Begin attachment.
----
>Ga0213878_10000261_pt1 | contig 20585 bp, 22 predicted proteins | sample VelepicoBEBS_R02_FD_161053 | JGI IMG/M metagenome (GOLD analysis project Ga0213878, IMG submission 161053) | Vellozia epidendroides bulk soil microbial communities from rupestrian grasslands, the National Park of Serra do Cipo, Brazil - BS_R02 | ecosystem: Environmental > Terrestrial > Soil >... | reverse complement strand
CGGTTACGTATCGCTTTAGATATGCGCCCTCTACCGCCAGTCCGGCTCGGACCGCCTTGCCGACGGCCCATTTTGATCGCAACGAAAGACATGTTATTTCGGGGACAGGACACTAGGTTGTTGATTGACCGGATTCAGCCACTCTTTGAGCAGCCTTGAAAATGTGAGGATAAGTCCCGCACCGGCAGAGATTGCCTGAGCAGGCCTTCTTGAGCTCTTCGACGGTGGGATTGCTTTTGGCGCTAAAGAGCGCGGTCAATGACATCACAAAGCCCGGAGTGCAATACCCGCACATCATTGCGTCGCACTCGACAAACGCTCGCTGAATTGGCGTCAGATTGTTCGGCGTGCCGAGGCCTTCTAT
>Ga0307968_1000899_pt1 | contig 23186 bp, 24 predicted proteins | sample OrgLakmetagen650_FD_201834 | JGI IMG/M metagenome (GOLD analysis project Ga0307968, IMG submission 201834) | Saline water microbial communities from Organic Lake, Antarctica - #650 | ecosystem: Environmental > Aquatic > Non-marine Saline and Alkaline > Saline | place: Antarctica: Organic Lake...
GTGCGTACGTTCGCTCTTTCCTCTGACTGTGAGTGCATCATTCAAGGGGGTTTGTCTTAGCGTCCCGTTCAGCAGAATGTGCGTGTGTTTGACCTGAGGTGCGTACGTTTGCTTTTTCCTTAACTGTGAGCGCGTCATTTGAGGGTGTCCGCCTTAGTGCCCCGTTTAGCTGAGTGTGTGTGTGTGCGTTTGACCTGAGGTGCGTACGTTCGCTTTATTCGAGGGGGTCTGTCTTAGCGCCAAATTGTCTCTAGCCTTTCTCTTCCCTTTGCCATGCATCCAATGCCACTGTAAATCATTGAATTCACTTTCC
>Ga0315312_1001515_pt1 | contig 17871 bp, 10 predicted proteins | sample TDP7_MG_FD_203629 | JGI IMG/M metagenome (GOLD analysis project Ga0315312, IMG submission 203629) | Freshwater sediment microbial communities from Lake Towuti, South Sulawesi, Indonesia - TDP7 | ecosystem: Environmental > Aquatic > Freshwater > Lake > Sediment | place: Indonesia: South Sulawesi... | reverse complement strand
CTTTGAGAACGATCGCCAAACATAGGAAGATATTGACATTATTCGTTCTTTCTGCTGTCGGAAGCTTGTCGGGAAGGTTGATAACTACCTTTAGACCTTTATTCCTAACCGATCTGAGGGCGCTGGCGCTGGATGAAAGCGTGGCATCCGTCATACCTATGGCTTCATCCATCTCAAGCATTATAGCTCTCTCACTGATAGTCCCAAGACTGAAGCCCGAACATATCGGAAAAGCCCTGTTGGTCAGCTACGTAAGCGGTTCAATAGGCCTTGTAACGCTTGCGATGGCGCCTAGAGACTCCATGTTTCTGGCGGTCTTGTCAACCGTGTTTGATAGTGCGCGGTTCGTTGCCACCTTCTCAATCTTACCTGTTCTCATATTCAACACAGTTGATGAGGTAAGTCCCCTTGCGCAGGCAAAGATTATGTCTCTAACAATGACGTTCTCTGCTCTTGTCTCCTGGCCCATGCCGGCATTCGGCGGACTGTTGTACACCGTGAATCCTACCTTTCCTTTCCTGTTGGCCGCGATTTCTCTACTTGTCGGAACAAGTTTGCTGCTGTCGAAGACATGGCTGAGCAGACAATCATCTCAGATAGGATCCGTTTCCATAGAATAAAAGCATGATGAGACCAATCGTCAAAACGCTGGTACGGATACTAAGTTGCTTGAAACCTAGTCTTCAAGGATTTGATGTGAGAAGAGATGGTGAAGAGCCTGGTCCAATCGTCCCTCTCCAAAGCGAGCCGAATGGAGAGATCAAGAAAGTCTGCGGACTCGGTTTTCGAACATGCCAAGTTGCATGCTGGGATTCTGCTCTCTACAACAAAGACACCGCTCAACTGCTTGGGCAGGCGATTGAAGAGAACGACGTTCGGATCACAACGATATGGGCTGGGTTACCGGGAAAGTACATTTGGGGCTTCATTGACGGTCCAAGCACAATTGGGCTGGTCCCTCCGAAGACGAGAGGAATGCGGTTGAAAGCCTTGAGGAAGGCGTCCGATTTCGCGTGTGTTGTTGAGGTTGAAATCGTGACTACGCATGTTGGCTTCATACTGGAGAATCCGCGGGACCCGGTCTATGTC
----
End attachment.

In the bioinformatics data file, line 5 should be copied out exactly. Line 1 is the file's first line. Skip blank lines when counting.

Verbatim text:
>Ga0315312_1001515_pt1 | contig 17871 bp, 10 predicted proteins | sample TDP7_MG_FD_203629 | JGI IMG/M metagenome (GOLD analysis project Ga0315312, IMG submission 203629) | Freshwater sediment microbial communities from Lake Towuti, South Sulawesi, Indonesia - TDP7 | ecosystem: Environmental > Aquatic > Freshwater > Lake > Sediment | place: Indonesia: South Sulawesi... | reverse complement strand